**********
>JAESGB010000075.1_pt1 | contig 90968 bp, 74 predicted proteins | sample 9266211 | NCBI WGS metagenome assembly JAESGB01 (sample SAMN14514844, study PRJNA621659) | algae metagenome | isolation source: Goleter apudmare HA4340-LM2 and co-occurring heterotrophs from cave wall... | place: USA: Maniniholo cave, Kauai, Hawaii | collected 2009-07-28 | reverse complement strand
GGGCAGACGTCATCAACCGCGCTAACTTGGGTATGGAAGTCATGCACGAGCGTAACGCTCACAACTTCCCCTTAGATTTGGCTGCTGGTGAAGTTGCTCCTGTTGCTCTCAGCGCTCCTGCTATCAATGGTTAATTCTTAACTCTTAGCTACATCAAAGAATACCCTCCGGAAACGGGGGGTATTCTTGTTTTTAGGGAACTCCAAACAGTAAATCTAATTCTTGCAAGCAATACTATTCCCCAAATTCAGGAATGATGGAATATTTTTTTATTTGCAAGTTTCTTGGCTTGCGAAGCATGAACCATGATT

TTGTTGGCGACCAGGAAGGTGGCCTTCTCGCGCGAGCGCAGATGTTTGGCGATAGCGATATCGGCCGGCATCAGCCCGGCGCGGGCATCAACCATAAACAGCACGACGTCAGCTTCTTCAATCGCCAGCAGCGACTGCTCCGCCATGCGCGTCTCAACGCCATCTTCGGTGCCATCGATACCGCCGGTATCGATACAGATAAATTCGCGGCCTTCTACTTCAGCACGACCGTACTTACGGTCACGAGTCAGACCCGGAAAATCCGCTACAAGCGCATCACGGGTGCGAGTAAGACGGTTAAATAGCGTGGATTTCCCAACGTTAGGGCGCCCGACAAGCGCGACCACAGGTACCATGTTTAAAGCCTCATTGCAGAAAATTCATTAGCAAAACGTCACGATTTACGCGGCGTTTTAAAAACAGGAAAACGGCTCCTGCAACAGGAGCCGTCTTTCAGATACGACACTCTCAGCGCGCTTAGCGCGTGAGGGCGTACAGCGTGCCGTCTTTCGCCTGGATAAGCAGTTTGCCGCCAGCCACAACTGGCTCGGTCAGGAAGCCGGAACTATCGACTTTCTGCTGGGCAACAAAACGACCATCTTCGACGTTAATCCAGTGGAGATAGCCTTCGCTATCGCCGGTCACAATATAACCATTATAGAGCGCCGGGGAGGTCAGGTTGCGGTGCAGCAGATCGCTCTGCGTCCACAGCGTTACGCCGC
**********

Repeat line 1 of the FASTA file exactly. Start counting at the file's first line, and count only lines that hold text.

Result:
>JAESGB010000075.1_pt1 | contig 90968 bp, 74 predicted proteins | sample 9266211 | NCBI WGS metagenome assembly JAESGB01 (sample SAMN14514844, study PRJNA621659) | algae metagenome | isolation source: Goleter apudmare HA4340-LM2 and co-occurring heterotrophs from cave wall... | place: USA: Maniniholo cave, Kauai, Hawaii | collected 2009-07-28 | reverse complement strand